The Hamilton County Soil and Water Conservation District and the Iowa Soybean Association (ISA) have announced that the Iowa Department of Agriculture and Land Stewardship (IDALS) has awarded a $14,000 grant designed to aid local efforts in watershed planning in the Lyons Creek Watershed
Water quality monitoring will be used to determine surface water quality conditions and to establish a baseline of impairments throughout the watershed. The Hamilton County Soil and Water Conservation District has asked the Iowa Soybean Association to help farmers measure, evaluate and investigate farming practices for potential impact on production, profitability and water quality.
The vision is for the two activities - in-field evaluation and adaptive management on the farm, and water quality monitoring - to converge in the Lyons Creek watershed. Toward that goal, ISA will implement a paired watershed design study in Lyons Creek watershed. The goal is to compare management in microwatersheds - areas of around 1,000 acres - to see what changes in management result in a water quality response.
Keegan Kult of the Iowa Soybean Association participates in a biological assessment of Lyons Creek near Webster City.
At right, in the check presentation from left; Marv Hoffmann, NRCS District Conservationist; Marty Johnson, Hamilton Soil and Water Conservation District Commissioner, Mary Vaverich, Hamilton Soil and Water Conservation District Commissioner; Chuck Gipp, Iowa Department of Agriculture and Land Stewardship — Division of Soil Conservation.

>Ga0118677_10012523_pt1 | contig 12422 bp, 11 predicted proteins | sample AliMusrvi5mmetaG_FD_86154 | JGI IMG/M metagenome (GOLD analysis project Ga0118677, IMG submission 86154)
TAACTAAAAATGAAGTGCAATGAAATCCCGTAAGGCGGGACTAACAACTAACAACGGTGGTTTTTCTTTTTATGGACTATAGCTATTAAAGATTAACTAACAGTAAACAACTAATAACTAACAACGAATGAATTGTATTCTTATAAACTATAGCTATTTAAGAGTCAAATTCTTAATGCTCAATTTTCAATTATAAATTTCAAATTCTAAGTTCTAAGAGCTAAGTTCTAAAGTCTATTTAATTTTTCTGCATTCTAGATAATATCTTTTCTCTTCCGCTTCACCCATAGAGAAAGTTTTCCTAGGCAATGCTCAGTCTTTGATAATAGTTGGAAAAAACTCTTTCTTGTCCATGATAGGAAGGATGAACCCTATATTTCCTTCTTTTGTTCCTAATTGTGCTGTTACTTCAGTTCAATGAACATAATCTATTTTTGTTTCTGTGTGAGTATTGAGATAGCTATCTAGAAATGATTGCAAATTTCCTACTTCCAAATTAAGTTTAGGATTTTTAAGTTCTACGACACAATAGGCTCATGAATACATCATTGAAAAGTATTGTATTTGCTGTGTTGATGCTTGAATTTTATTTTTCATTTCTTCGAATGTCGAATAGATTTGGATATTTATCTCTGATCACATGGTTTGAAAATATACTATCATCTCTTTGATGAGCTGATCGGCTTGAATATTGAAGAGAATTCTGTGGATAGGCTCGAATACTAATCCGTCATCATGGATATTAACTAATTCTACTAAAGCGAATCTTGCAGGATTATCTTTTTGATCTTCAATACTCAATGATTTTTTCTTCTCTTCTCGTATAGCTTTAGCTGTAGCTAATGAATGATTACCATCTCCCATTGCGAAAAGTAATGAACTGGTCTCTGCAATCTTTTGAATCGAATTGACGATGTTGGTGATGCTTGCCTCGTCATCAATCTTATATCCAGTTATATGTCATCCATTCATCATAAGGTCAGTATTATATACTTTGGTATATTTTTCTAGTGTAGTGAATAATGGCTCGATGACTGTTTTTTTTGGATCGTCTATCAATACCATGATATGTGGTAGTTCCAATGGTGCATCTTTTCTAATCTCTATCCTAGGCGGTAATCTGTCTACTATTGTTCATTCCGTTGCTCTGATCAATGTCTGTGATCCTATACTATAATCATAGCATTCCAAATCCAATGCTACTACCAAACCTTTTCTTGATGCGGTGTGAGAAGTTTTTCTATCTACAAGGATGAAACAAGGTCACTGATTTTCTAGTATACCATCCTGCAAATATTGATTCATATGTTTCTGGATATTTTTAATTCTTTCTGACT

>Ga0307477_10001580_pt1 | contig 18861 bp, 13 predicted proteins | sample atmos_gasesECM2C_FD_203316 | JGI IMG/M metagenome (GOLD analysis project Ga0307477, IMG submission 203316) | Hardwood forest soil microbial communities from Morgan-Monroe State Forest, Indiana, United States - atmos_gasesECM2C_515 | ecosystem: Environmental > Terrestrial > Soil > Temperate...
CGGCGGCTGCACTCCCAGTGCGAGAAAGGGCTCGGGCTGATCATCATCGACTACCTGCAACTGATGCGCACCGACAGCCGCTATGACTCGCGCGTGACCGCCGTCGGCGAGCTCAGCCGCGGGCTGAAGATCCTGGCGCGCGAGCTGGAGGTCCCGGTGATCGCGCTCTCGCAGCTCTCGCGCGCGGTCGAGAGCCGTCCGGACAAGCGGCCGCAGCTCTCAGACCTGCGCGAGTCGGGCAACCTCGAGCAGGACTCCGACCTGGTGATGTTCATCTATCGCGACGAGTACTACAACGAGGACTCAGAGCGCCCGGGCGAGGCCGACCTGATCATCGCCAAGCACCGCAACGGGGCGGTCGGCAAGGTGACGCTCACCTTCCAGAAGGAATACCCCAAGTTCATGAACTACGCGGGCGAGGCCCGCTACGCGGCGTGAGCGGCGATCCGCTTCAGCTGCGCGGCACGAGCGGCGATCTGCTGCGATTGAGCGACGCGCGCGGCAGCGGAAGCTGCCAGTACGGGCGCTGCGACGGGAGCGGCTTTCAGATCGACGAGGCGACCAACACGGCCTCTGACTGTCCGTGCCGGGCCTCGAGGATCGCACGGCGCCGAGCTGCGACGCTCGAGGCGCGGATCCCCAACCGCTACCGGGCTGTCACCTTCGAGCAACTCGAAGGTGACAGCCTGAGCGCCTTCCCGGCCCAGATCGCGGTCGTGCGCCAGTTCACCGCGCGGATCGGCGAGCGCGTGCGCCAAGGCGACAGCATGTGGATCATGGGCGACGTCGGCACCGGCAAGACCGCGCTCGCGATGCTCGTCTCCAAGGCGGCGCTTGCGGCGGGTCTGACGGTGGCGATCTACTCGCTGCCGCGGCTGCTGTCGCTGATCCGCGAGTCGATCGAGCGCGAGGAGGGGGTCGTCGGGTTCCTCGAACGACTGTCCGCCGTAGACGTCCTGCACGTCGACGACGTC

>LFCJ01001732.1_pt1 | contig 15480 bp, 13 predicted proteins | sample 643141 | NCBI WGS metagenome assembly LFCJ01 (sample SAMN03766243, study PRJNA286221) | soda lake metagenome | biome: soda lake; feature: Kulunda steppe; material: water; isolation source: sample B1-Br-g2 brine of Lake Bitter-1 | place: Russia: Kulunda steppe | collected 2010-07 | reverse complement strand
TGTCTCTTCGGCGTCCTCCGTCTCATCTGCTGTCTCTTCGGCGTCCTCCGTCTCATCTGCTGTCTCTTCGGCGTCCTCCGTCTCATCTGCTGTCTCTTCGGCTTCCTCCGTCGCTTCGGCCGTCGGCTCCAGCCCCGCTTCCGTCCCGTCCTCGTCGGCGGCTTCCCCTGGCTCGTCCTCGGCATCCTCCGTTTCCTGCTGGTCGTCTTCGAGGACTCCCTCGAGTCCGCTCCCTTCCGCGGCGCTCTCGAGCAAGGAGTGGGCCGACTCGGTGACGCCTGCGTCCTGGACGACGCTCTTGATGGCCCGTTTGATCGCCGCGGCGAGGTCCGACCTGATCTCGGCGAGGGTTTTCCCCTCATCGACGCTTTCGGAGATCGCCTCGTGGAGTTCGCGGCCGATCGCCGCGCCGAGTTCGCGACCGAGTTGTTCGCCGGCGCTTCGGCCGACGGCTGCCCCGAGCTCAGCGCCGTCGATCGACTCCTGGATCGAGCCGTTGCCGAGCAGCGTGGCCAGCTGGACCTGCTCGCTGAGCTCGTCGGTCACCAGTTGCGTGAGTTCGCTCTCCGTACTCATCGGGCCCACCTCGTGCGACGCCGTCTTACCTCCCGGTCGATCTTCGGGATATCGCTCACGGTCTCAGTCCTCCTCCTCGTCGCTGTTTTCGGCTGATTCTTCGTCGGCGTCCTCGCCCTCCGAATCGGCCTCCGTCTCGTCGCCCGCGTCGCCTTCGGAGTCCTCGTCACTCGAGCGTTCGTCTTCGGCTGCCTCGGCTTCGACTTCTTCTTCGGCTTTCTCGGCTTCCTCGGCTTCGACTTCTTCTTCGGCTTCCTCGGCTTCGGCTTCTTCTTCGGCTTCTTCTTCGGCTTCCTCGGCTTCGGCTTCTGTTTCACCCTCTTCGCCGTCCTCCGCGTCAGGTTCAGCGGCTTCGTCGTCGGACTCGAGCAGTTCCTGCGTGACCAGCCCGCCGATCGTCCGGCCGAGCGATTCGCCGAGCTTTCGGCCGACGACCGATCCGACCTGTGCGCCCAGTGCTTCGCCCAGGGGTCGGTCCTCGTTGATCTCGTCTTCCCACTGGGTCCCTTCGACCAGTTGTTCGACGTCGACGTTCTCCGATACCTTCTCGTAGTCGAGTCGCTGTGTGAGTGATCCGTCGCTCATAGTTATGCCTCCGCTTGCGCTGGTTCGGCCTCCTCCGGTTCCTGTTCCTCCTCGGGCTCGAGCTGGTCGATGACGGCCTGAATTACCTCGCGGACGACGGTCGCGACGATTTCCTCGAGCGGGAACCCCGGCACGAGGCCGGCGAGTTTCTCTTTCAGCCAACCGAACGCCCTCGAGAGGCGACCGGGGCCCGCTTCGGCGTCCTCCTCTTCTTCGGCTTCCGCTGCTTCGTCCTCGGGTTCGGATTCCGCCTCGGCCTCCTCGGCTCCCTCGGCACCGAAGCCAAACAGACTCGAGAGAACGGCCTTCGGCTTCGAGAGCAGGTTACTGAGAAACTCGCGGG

Ultimately, by conducting water quality monitoring alongside the ongoing work in farm fields and focusing on the microwatersheds, the goal is to find ways to keep farmers productive and profitable and find ways to protect and improve water quality.
Marv Hoffmann is a District Conservationist with the NRCS in Hamilton County. Hoffmann says the boost from IDALS is critical support from the State of Iowa.
"We are pleased to be given this important grant. It will help us tie things together, learn more about the watershed, and help producers provide food, fiber, and fuel while protecting natural resources."
Todd Sutphin is State Watershed Coordinator for the Iowa Soybean Association. Sutphin says the Iowa Soybean Association is developing a long-term relationship to farmers in the Lyons Creek Watershed. "We work for farmers, helping support and inform their leadership efforts in watersheds. Our approach is to develop projects focused on locally-led planning and economic and environmental improvement."
"For us, this project really began when we started working here with The Nature Conservancy (TNC) in 2003. TNC at that time was conducting an ecological assessment and had identified Boone River as a key area for their Upper Mississippi River work. And TNC is just one of the partners here - there is a broad and committed partnership working throughout the Boone River watershed."
The Lyons Creek watershed is an 11,000 acre watershed in the Boone River watershed. Iowa's Soil and Water Conservation Districts were asked to submit proposals to the Iowa Department of Agriculture and Land Stewardship Division of Soil and Water Conservation. The Hamilton County Soil and Water Conservation District was one of two counties selected statewide to receive the Watershed Development Grants.
The Iowa Soybean Association develops policies and programs that help farmers expand profit opportunities while promoting environmentally sensitive production using the soybean checkoff and other resources. The Association is governed by an elected volunteer board of 21 farmers.